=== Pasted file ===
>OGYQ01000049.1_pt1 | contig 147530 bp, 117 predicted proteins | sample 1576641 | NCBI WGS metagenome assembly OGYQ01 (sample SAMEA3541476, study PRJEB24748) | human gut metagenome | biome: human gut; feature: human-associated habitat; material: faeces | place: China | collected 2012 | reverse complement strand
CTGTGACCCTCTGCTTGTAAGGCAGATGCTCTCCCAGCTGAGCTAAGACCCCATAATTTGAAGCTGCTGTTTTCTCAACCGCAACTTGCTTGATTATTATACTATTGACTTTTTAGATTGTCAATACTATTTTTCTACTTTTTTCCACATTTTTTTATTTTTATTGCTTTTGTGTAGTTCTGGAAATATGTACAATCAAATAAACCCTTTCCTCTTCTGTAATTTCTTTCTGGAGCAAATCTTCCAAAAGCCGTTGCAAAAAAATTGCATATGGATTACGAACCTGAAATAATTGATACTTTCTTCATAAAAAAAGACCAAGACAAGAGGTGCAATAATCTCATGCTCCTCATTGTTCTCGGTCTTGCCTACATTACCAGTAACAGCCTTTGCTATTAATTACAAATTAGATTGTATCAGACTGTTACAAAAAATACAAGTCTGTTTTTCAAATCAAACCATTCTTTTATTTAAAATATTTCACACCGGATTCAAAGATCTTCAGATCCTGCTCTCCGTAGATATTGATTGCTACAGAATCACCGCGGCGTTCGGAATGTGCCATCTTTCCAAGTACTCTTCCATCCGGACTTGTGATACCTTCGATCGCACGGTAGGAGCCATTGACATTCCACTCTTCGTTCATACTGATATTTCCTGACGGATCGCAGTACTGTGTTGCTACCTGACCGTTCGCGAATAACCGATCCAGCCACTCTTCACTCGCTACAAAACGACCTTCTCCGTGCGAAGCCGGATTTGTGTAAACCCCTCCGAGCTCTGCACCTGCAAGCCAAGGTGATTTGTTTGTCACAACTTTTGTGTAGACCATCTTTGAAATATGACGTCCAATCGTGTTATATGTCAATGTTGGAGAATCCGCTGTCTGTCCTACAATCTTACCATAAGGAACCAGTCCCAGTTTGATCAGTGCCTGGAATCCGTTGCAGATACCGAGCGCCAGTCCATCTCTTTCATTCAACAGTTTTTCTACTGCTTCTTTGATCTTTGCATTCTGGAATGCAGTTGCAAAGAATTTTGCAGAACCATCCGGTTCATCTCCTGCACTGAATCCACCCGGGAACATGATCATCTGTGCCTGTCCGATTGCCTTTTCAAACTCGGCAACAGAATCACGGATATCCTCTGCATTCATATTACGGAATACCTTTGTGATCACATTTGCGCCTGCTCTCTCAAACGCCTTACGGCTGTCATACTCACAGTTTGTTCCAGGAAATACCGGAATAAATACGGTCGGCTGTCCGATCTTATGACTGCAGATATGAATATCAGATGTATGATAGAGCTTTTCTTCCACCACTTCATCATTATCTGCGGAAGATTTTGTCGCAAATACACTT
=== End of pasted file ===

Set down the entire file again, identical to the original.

>OGYQ01000049.1_pt1 | contig 147530 bp, 117 predicted proteins | sample 1576641 | NCBI WGS metagenome assembly OGYQ01 (sample SAMEA3541476, study PRJEB24748) | human gut metagenome | biome: human gut; feature: human-associated habitat; material: faeces | place: China | collected 2012 | reverse complement strand
CTGTGACCCTCTGCTTGTAAGGCAGATGCTCTCCCAGCTGAGCTAAGACCCCATAATTTGAAGCTGCTGTTTTCTCAACCGCAACTTGCTTGATTATTATACTATTGACTTTTTAGATTGTCAATACTATTTTTCTACTTTTTTCCACATTTTTTTATTTTTATTGCTTTTGTGTAGTTCTGGAAATATGTACAATCAAATAAACCCTTTCCTCTTCTGTAATTTCTTTCTGGAGCAAATCTTCCAAAAGCCGTTGCAAAAAAATTGCATATGGATTACGAACCTGAAATAATTGATACTTTCTTCATAAAAAAAGACCAAGACAAGAGGTGCAATAATCTCATGCTCCTCATTGTTCTCGGTCTTGCCTACATTACCAGTAACAGCCTTTGCTATTAATTACAAATTAGATTGTATCAGACTGTTACAAAAAATACAAGTCTGTTTTTCAAATCAAACCATTCTTTTATTTAAAATATTTCACACCGGATTCAAAGATCTTCAGATCCTGCTCTCCGTAGATATTGATTGCTACAGAATCACCGCGGCGTTCGGAATGTGCCATCTTTCCAAGTACTCTTCCATCCGGACTTGTGATACCTTCGATCGCACGGTAGGAGCCATTGACATTCCACTCTTCGTTCATACTGATATTTCCTGACGGATCGCAGTACTGTGTTGCTACCTGACCGTTCGCGAATAACCGATCCAGCCACTCTTCACTCGCTACAAAACGACCTTCTCCGTGCGAAGCCGGATTTGTGTAAACCCCTCCGAGCTCTGCACCTGCAAGCCAAGGTGATTTGTTTGTCACAACTTTTGTGTAGACCATCTTTGAAATATGACGTCCAATCGTGTTATATGTCAATGTTGGAGAATCCGCTGTCTGTCCTACAATCTTACCATAAGGAACCAGTCCCAGTTTGATCAGTGCCTGGAATCCGTTGCAGATACCGAGCGCCAGTCCATCTCTTTCATTCAACAGTTTTTCTACTGCTTCTTTGATCTTTGCATTCTGGAATGCAGTTGCAAAGAATTTTGCAGAACCATCCGGTTCATCTCCTGCACTGAATCCACCCGGGAACATGATCATCTGTGCCTGTCCGATTGCCTTTTCAAACTCGGCAACAGAATCACGGATATCCTCTGCATTCATATTACGGAATACCTTTGTGATCACATTTGCGCCTGCTCTCTCAAACGCCTTACGGCTGTCATACTCACAGTTTGTTCCAGGAAATACCGGAATAAATACGGTCGGCTGTCCGATCTTATGACTGCAGATATGAATATCAGATGTATGATAGAGCTTTTCTTCCACCACTTCATCATTATCTGCGGAAGATTTTGTCGCAAATACACTT